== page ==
Hyaluronan (HA) and H11 Antigen (HABP) Expression in Cervical Cancer Sections and Their Significances as Prominent Markers

Manjunath Siddaiah, Geethe Avadni, Karuna Kumar Mortha


This article has been retracted.


Background: Cancer is a disease characterized by a population of cells that grow and divide without respect to normal limits, invade and destroy adjacent tissues, and may spread to distant anatomic sites through a process called metastasis. These malignant properties of cancers differentiate them from benign tumors, which are self-limited in their growth and do not invade or metastasize for the development and progression of tumor cells. Cancer is a result of multistep process involving accumulation of genetic alternation, which results in loss of cell-cell interaction, increasing invasive migration, loss of control in cell division and abnormal matrix assembly. Carcinoma of the cervix is one of the most common malignancies. Cervical differentiation requires changes in the composition and structure of extracellular matrix. However, the biological roles of Hyaluronan (HA) in cervical remodeling are still under investigation and HA-receptors are not studied during cervical pathological remodeling. Hence, in the current study we investigated the expression and association of extracellular matrix components namely hyaluronan-hyaluronic acid binding protein (H11 antigen) (HA-HABP) in normal and invasive lesion in cervical tissue section slides.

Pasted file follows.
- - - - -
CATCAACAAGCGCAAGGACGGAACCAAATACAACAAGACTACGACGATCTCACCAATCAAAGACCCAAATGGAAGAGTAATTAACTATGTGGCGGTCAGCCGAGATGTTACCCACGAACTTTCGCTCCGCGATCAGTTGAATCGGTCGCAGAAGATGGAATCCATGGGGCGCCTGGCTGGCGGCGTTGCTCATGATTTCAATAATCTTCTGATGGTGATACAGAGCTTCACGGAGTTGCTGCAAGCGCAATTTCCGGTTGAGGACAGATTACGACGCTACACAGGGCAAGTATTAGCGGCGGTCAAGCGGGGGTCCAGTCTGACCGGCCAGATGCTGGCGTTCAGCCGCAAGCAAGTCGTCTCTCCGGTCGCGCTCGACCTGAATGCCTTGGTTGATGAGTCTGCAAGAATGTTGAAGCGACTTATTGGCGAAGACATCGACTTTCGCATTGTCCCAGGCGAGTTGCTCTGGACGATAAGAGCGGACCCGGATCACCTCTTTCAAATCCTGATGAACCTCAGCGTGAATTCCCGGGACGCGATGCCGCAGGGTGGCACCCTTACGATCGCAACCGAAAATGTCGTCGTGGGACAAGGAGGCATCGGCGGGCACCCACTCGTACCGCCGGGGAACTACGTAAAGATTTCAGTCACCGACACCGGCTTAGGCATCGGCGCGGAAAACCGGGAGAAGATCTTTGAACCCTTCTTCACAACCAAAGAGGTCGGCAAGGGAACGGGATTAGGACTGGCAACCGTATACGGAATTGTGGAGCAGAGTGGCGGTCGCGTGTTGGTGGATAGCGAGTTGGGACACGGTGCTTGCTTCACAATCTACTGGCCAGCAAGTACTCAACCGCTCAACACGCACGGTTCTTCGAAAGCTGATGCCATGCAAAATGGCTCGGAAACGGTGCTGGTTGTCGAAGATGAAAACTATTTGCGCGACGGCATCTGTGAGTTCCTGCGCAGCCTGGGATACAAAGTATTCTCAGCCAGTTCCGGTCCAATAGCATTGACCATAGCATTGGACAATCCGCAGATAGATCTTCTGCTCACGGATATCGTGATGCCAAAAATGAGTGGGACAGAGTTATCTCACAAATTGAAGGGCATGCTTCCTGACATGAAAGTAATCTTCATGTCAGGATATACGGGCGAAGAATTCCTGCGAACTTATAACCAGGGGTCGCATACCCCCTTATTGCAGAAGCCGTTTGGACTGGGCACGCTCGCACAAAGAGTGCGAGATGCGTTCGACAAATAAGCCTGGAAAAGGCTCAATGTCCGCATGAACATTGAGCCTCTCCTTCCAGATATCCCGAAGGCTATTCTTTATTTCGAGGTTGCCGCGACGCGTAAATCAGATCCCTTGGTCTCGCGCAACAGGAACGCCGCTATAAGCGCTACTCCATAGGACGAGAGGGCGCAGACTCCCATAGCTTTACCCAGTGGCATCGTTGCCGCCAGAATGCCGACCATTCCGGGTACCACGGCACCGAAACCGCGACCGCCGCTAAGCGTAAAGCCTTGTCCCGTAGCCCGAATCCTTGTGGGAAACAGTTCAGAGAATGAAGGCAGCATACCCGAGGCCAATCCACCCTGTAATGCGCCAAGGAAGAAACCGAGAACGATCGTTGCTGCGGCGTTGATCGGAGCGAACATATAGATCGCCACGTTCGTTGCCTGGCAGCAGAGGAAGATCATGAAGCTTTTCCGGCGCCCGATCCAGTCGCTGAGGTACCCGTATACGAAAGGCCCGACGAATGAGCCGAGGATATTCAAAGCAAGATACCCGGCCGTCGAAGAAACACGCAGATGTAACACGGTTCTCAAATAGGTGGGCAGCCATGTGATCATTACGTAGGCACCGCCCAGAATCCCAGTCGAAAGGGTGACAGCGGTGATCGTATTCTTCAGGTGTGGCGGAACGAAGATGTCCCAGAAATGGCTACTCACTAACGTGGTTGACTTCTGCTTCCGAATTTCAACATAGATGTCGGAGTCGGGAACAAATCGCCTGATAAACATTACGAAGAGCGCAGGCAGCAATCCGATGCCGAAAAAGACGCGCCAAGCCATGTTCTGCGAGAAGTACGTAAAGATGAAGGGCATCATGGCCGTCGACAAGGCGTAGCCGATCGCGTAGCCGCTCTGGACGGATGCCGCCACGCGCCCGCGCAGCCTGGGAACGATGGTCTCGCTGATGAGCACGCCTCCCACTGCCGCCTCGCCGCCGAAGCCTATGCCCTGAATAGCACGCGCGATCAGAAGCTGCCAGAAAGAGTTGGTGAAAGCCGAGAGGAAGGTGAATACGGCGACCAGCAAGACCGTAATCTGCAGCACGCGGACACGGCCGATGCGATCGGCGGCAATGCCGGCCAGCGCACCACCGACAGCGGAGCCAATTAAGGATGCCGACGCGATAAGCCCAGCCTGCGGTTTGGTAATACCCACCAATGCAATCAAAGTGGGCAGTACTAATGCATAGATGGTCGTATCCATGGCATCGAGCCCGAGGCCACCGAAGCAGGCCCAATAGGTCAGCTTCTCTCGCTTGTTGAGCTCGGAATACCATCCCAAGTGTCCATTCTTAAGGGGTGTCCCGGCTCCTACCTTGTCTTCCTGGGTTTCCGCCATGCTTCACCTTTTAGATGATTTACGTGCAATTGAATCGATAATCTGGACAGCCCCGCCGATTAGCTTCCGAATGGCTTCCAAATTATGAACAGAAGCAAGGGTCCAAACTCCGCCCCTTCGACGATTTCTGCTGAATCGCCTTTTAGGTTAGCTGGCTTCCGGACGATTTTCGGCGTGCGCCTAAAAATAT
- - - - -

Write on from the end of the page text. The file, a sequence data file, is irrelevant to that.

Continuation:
Methods and Results: Cervical tissues from normal and suspected cancer patients from hospitals were examined. Immunohistochemistry was performed with specific HA probe, b. PG (biotinylated proteoglycan) and anti-HABP antibody H11B2C2 for H11 antigen. HA and H11 antigen are overexpressed in well-differentiated tumors during progression.

Conclusions: We conclude that the expression of HA and H11 antigen and their interaction are very important in identifying cervical cancers and probably H11 antigen can be used as a biomarker in identifying the tumor cells in cervical lesions.



Cervical cancer section; Tumor; mAb H11B2C2; Hyaluronan (HA); Hyaluronic acid binding protein (HABP)


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